Effects of Post Trauma Morphine On Dorsal Horn Neuron Excitability: Studies using cFOS and RNAscope
Keywords:Neuropathic pain, Neuroscience, Immunology
Previous research has shown that a 5-day course of morphine enhances nociceptive sensitivity and allodynia when given 10 days after chronic constriction injury (CCI) as measured by the Von Frey test, a test where the hindpaw is poked with force (measured in grams) calibrated filament. This increased sensitivity to touch suggests that post trauma morphine makes second order sensory dorsal horn neurons more excitable. Therefore, it is hypothesized that during morphine enhanced allodynia, dorsal horn neurons will be more excitable to nociceptive stimulus. It was found that morphine enhanced allodynia causes more excitable neurons across a larger spatial range of the spinal cord, both rostral-caudal and dorsal-ventral along the dorsal horn. Mechanisms for the increased excitability of the dorsal horn are proposed and explored. These findings add to a robust literature which has detailed the paradoxical pain amplifying effects of morphine. Further, this study predicts that hyperexcitability of pain and touch pathways may occur as a clinically unintended side effect of morphine when administered to treat ongoing neuropathic pain.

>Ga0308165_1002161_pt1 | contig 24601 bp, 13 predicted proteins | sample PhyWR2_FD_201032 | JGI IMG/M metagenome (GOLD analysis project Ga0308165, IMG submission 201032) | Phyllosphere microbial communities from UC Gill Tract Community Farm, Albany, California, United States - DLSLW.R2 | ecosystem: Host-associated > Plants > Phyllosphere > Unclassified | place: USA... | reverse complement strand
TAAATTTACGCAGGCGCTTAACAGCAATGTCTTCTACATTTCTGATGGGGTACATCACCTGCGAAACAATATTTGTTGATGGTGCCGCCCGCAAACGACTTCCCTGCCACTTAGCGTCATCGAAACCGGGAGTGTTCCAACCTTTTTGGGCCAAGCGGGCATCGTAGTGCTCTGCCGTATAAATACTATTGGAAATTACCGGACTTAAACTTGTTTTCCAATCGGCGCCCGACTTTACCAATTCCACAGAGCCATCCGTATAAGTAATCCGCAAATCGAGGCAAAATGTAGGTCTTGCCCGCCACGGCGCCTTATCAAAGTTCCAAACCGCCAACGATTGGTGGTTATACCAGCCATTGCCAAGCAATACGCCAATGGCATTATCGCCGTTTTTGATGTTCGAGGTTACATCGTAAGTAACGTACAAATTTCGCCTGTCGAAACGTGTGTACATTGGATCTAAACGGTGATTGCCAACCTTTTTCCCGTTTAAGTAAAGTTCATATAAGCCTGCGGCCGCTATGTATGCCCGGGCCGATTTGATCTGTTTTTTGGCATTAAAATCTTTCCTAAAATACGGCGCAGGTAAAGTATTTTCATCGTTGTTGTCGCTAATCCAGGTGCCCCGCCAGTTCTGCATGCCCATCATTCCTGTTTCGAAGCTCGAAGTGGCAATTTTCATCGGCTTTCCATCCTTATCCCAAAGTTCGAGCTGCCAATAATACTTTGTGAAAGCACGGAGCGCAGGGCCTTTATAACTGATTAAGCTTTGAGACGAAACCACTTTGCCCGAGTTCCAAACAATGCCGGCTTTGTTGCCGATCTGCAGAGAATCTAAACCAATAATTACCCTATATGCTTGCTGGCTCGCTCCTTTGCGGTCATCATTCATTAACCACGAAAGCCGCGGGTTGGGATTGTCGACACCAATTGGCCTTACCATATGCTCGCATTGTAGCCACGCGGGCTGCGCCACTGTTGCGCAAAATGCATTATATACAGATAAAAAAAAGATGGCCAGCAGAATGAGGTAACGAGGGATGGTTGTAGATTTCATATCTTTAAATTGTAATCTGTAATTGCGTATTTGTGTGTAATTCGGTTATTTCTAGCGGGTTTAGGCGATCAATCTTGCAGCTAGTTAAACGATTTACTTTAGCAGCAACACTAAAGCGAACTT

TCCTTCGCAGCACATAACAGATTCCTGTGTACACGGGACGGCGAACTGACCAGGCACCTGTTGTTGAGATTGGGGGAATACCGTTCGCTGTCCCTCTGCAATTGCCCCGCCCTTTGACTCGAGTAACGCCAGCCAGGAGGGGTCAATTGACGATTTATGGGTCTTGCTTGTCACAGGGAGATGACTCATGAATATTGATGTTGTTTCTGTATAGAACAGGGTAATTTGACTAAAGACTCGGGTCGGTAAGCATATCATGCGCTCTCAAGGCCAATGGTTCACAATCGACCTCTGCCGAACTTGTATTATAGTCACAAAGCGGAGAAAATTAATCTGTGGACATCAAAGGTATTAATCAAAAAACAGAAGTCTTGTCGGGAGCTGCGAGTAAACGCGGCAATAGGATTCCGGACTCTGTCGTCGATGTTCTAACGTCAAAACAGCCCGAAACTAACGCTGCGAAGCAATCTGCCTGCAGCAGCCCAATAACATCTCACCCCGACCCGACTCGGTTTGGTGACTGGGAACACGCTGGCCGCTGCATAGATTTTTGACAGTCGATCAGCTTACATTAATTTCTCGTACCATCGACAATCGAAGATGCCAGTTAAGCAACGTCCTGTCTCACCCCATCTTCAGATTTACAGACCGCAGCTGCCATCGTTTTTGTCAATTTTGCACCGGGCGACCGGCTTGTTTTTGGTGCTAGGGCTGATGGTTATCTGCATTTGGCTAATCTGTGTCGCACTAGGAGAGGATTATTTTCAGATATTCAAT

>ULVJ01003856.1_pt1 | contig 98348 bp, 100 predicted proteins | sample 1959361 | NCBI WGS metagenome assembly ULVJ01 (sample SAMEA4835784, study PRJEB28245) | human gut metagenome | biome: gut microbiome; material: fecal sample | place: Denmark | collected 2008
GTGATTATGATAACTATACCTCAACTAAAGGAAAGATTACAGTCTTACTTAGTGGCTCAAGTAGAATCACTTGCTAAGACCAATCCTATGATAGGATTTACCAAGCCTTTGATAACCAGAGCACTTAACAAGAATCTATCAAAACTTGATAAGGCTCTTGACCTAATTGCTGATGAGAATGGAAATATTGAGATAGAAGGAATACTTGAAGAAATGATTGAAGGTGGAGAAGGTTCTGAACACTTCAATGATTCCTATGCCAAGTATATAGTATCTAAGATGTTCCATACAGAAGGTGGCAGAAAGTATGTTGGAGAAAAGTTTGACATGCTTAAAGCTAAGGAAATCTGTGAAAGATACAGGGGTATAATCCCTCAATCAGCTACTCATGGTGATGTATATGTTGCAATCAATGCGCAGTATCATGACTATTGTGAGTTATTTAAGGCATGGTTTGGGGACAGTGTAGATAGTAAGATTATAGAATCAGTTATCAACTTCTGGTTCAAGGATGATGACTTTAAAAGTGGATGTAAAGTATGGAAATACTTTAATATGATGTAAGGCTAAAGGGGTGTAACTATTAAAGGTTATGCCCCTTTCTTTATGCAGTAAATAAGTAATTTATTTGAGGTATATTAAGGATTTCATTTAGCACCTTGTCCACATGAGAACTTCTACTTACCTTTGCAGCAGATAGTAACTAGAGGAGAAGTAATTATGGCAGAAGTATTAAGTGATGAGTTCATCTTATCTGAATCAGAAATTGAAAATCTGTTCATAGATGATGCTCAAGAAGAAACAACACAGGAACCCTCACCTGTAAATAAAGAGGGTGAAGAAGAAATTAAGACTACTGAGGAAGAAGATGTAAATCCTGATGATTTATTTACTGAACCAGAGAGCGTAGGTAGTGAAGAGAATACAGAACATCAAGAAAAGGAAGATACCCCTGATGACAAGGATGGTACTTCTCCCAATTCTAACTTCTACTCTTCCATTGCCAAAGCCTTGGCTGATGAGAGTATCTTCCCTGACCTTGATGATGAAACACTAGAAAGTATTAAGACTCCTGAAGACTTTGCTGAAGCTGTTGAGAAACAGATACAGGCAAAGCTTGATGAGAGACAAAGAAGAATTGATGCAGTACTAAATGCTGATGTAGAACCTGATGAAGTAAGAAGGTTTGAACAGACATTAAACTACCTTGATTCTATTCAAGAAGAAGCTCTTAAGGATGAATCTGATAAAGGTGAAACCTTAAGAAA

When working on the body, opioids take effect on various cells- including cells of the nervous system known as Glia. These glial cells produce various inflammatory responses that are typically known to decrease inflammation in the body. However, prior literature has revealed that following an activated state, these cells enter a “primed” form. If a second immunological activation occurs during this primed state, glial cells have been shown to release proteins that actually potentiate the state of pain. This study examines this hypothesis through the context of peripheral nerve injury (modeling injury, surgery, or trauma), followed by an administration of morphine. Using advanced imaging techniques, we are able to visualize exactly what modulators are inducing this potentiated pain response, as well as where in the nervous system these cells are found. Morphine has a potent effect on various aspects of the nervous system which may be alleviated by other treatment routes that focus specifically on the cell type and location that release the molecules that initiate the healing process. By unveiling the details of this mechanism, we can better understand how to treat patients following injury or surgery without inducing a higher pain response that can be caused by a short-term administration of morphine.
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